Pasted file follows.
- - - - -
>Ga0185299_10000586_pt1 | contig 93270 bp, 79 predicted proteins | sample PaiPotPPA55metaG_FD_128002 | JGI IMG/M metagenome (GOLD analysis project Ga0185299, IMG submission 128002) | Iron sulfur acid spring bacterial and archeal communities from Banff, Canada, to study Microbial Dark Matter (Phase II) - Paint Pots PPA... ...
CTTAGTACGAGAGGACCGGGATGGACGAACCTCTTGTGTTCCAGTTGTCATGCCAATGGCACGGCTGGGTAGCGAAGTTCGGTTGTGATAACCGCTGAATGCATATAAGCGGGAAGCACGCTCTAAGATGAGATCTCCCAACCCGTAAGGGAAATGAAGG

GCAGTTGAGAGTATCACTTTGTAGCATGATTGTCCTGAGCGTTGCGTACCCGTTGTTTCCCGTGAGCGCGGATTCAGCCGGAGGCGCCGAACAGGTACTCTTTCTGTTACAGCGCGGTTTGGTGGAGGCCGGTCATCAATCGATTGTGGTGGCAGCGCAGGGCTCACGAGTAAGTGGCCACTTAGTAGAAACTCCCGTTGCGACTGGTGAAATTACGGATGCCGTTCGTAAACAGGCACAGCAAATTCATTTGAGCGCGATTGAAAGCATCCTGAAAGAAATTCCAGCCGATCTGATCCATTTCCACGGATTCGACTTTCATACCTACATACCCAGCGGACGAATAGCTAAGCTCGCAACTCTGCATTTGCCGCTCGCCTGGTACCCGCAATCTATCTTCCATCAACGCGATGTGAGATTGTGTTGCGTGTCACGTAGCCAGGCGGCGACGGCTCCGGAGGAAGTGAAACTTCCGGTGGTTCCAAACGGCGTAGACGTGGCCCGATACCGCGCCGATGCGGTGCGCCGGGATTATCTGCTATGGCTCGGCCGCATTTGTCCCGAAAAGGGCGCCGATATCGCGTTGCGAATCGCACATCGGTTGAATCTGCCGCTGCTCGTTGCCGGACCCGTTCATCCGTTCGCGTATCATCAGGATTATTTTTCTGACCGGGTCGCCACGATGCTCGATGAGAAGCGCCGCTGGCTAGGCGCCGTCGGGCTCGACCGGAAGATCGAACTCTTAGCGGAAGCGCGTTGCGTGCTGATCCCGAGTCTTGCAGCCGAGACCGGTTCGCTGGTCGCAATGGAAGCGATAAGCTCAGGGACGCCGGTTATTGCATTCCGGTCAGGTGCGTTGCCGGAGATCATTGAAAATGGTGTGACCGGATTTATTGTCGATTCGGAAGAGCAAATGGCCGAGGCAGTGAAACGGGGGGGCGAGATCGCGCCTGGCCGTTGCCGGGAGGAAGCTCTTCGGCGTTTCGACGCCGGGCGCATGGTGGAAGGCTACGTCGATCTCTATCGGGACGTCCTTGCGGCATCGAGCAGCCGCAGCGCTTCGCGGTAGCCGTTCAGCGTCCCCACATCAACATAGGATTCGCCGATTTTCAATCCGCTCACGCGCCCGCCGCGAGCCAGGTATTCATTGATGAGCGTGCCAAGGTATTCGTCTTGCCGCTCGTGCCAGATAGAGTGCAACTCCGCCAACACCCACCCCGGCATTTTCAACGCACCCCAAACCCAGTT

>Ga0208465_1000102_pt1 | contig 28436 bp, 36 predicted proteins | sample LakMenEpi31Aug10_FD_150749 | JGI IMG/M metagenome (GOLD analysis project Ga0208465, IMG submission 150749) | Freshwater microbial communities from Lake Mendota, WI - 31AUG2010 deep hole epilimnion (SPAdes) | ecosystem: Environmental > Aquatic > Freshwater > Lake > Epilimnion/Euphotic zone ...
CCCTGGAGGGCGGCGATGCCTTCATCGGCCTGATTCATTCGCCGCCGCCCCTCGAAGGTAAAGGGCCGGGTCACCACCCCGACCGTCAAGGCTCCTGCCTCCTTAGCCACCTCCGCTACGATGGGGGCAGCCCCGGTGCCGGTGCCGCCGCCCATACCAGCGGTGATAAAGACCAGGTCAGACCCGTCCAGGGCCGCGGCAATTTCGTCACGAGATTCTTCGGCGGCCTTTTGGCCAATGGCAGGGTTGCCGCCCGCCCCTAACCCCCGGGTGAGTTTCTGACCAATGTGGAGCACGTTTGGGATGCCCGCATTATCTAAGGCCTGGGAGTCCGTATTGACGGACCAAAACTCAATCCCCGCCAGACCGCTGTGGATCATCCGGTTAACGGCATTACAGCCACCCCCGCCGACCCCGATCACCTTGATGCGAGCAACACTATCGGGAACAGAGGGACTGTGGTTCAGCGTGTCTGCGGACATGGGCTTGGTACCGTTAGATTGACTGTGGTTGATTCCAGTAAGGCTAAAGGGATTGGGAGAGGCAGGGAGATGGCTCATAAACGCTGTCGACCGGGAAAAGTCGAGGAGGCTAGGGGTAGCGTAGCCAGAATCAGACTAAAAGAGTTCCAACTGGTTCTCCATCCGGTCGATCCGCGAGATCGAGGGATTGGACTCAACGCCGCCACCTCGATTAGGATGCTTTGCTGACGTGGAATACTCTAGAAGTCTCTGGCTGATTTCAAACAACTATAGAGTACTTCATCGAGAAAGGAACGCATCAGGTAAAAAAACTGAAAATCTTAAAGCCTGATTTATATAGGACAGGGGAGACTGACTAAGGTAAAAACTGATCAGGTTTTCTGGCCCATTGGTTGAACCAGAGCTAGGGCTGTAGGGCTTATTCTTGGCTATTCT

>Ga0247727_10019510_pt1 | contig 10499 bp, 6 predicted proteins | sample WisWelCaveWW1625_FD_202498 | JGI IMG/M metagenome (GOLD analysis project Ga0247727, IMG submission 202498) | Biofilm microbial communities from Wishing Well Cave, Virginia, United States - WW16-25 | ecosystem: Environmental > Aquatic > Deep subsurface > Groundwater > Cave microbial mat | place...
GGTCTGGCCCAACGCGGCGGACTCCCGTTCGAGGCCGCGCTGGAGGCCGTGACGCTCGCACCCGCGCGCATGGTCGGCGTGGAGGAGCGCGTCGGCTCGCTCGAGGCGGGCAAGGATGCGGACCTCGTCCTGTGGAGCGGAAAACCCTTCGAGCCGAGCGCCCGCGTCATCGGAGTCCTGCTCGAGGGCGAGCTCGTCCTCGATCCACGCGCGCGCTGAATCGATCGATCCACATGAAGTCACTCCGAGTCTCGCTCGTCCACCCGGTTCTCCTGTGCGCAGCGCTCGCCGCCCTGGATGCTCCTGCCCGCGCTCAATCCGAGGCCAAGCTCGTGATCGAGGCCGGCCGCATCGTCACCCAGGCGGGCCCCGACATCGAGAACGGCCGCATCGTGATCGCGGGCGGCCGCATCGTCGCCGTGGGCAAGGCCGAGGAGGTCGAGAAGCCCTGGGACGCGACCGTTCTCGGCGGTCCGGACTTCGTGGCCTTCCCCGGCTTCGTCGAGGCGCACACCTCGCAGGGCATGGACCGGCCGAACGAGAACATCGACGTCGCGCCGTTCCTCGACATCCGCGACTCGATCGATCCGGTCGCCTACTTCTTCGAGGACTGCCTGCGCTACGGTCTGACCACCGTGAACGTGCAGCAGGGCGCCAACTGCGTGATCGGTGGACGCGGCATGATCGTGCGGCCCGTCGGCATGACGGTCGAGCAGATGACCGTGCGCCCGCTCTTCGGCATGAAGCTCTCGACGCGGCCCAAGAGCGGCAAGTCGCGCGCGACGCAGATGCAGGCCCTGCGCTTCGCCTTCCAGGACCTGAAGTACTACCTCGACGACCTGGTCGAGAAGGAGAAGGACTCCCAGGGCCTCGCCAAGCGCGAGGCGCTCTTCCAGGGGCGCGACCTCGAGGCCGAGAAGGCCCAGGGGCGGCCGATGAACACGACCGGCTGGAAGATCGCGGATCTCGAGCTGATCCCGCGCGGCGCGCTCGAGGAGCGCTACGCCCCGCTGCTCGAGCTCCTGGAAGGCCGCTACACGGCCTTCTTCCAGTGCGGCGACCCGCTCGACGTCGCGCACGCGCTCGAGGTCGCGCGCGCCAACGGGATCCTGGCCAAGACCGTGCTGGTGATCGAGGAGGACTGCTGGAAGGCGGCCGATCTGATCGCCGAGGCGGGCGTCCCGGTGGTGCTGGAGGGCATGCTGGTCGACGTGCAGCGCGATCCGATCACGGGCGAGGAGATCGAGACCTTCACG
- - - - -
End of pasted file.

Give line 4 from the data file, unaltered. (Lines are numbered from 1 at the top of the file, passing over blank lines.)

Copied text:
>Ga0208465_1000102_pt1 | contig 28436 bp, 36 predicted proteins | sample LakMenEpi31Aug10_FD_150749 | JGI IMG/M metagenome (GOLD analysis project Ga0208465, IMG submission 150749) | Freshwater microbial communities from Lake Mendota, WI - 31AUG2010 deep hole epilimnion (SPAdes) | ecosystem: Environmental > Aquatic > Freshwater > Lake > Epilimnion/Euphotic zone ...